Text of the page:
Tie some plates down

Trains

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I was able to restart my Proto87 track work for my speeder shed diorama tonight. I had ordered some new supplies so I’d have un-painted materials to work with. I’m not sure yet if my pre-painting last time was causing problems with the glue but for sure having things un painted made it way easier to see what I was doing. I only got one row from the fret done (which is why I stopped at an odd number) and don’t think I’ve quite got a good rhythm to it yet but I feel like it’s going better than last time.

I get asked a lot why I torture myself like this, which is a good question… I usually joke that I’m nuts or a gluton for punishment. Those might be true but I think a better answer might be in my day job. The new fancy general term is “knowledge worker” (or so I’ve been told) so I usually spend an inordinate amount of time sitting in an “open workspace” (which is just code for a hard place to concenrate) trying to concentrate and solve problems (that are mostly caused by bad decisions out of my control) and at the end of the work day all I’ve done is shifted some 1s and 0s around and probably given myself a headache.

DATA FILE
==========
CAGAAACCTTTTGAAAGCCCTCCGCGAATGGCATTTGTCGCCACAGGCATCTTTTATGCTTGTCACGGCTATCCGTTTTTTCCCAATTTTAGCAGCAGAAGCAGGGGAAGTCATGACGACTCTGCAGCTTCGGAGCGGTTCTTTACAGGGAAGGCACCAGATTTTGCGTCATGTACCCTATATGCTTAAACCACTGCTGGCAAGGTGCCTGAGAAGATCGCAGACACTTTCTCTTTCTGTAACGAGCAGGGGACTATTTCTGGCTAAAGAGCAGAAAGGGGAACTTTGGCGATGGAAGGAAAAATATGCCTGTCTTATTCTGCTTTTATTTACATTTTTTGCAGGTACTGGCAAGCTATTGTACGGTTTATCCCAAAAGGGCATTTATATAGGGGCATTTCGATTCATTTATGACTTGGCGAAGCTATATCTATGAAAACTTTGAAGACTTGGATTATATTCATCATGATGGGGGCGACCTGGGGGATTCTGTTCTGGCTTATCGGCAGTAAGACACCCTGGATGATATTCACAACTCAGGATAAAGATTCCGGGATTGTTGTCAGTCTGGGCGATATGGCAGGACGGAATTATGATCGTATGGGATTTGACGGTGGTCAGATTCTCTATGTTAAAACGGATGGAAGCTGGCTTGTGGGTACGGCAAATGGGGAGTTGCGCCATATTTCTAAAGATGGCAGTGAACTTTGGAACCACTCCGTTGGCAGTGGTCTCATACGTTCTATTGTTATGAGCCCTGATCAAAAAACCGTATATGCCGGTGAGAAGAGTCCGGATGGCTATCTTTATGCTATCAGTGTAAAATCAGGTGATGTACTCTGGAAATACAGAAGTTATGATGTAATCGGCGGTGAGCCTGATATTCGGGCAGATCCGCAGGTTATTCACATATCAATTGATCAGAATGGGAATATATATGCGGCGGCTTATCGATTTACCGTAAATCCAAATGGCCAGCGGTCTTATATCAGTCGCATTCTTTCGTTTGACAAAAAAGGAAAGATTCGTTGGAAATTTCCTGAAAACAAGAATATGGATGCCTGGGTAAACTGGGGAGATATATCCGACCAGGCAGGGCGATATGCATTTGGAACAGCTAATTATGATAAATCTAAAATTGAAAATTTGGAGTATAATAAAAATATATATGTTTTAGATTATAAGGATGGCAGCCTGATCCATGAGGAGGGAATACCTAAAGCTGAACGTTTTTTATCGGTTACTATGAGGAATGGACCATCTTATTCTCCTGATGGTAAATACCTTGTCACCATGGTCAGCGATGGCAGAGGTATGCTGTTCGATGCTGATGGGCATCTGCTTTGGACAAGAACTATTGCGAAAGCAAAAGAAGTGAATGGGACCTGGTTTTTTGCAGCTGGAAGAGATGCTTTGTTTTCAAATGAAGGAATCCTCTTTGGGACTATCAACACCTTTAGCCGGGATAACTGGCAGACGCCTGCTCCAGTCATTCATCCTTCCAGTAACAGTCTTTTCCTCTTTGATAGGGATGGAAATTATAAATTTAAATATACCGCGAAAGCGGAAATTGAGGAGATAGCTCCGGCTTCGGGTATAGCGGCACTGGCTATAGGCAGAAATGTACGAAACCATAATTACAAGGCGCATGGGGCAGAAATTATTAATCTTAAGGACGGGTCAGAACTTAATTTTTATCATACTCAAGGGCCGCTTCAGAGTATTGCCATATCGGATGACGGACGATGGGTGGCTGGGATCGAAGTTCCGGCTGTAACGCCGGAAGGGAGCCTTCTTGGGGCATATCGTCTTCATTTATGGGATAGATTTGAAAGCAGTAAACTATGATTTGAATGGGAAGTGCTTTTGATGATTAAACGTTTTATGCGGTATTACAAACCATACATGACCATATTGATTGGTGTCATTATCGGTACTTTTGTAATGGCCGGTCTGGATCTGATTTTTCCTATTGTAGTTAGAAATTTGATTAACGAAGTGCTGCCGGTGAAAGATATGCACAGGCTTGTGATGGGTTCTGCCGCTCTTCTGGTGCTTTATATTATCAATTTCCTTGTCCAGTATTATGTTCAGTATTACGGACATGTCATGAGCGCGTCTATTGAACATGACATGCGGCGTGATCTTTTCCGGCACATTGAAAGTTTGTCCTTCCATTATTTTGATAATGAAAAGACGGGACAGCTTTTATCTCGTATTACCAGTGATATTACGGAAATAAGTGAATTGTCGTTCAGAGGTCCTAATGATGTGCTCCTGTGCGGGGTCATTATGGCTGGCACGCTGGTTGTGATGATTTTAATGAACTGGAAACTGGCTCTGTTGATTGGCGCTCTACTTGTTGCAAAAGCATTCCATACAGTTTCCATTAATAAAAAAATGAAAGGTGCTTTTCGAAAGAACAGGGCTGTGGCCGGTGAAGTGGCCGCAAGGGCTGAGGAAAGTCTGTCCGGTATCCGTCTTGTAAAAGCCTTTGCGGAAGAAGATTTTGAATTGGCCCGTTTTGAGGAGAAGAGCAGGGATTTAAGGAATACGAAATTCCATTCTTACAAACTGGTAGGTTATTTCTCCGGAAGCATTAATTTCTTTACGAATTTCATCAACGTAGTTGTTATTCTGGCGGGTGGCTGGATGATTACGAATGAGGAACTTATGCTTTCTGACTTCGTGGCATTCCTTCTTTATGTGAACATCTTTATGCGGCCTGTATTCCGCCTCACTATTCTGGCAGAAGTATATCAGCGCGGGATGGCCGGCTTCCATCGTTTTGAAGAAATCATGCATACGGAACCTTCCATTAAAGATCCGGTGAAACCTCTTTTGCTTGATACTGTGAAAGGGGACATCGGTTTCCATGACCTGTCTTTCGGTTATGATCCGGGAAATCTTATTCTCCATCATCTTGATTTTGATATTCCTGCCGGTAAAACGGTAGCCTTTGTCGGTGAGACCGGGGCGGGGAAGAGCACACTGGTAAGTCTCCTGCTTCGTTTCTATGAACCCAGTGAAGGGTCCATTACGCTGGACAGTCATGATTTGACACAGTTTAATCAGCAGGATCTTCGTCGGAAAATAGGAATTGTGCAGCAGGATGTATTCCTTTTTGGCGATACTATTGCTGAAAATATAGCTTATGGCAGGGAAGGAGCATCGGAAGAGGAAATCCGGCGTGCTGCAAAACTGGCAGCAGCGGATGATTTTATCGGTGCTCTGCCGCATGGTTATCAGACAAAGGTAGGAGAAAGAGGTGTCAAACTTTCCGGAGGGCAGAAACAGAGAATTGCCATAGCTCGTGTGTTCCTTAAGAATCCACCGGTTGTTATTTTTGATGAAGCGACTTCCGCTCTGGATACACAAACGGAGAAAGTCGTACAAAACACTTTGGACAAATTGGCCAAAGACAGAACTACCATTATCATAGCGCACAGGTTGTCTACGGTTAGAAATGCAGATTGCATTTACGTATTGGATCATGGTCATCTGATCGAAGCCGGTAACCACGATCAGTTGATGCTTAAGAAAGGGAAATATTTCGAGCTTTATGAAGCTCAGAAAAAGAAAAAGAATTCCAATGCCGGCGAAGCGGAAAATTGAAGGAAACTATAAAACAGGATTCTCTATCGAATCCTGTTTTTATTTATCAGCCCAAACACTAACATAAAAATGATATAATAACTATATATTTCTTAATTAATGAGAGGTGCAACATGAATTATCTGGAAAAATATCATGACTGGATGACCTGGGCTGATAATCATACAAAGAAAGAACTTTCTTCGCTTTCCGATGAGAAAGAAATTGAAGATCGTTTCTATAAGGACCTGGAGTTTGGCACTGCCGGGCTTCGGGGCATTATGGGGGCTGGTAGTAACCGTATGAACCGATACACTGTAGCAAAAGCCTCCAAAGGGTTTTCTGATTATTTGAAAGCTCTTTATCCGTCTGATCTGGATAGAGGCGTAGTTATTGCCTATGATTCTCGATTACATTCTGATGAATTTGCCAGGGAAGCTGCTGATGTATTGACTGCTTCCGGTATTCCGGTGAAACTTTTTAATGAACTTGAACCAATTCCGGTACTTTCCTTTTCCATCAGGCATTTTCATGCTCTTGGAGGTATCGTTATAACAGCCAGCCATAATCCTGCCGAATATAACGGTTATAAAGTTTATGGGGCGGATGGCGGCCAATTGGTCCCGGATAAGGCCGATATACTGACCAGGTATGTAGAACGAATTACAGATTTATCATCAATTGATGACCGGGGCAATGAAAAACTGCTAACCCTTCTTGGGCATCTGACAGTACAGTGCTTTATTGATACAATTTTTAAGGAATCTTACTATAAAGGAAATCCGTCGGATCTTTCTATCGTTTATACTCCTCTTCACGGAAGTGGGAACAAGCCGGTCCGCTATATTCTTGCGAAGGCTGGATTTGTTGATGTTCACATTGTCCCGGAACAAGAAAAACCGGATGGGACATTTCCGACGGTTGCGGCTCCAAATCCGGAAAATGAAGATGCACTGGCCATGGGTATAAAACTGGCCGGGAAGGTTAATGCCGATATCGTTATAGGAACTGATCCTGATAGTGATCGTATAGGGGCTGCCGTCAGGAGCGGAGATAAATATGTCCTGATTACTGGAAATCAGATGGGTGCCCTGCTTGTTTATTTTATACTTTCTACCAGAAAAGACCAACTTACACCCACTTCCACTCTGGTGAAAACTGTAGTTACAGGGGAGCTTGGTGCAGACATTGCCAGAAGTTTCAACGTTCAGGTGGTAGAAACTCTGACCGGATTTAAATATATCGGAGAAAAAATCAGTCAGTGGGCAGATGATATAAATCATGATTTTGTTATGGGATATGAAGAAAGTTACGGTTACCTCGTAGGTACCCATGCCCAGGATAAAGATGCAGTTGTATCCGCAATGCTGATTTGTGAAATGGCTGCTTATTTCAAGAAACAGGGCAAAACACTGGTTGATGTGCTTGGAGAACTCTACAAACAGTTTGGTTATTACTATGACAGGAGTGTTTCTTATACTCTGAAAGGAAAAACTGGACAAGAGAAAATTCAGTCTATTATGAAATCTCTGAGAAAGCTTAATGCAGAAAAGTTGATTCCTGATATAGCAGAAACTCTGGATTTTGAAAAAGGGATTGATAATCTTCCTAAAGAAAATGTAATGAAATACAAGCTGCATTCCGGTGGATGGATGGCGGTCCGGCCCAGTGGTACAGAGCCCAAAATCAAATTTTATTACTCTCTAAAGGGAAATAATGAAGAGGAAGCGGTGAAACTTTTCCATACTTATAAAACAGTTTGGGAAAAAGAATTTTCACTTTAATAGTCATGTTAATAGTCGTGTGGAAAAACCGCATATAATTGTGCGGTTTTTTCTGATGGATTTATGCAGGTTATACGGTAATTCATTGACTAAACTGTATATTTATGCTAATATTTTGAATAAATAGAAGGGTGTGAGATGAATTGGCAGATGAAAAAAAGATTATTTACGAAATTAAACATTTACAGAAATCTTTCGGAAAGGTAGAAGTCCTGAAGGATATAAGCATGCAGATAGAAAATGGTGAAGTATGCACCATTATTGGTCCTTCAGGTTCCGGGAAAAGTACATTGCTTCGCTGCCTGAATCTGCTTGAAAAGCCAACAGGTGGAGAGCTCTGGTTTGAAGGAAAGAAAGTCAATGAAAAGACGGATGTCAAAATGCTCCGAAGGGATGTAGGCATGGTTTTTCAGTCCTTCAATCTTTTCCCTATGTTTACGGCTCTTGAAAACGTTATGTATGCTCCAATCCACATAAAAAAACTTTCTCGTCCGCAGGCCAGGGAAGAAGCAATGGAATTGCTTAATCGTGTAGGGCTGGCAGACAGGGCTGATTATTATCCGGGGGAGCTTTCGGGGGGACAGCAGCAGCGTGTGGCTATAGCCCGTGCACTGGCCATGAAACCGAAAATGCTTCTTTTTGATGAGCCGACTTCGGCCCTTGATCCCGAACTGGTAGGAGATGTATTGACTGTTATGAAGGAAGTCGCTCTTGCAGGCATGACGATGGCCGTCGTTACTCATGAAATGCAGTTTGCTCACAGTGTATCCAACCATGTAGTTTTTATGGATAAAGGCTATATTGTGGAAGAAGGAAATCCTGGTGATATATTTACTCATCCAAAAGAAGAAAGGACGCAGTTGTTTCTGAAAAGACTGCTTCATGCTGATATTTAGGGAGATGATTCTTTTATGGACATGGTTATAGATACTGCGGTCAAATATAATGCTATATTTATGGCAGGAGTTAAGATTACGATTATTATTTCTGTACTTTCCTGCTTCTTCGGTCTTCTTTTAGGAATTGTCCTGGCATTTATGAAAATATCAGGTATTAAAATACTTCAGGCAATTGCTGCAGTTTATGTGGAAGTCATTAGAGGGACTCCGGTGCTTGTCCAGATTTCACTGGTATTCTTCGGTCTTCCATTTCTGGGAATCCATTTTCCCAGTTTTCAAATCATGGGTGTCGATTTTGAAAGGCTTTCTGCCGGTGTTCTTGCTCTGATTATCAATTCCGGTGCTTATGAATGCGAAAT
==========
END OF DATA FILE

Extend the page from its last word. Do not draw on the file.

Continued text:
Model building on the other hand I generally don’t have to think too hard and at the end have something tangible to show for it. This is why I like hand spiking track, I can just sit there and perform a repetitive task. I just look tie plates, scale spikes, and joint bars as taking things to the next level. Doing it isn’t neccesarily fun, but very satisfying.

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3 thoughts on “Tie some plates down

  1. Glad you’re trying these parts again. I haven’t tried them…yet.

    Looking at the above photo but thinking of just plain track sections, do you think it would be worthwhile to glue the tie plates to the ties before sticking the ties to the layout? In a way, to even consider making up plain track on the workbench instead of on the layout as we might normally do.

    /chris

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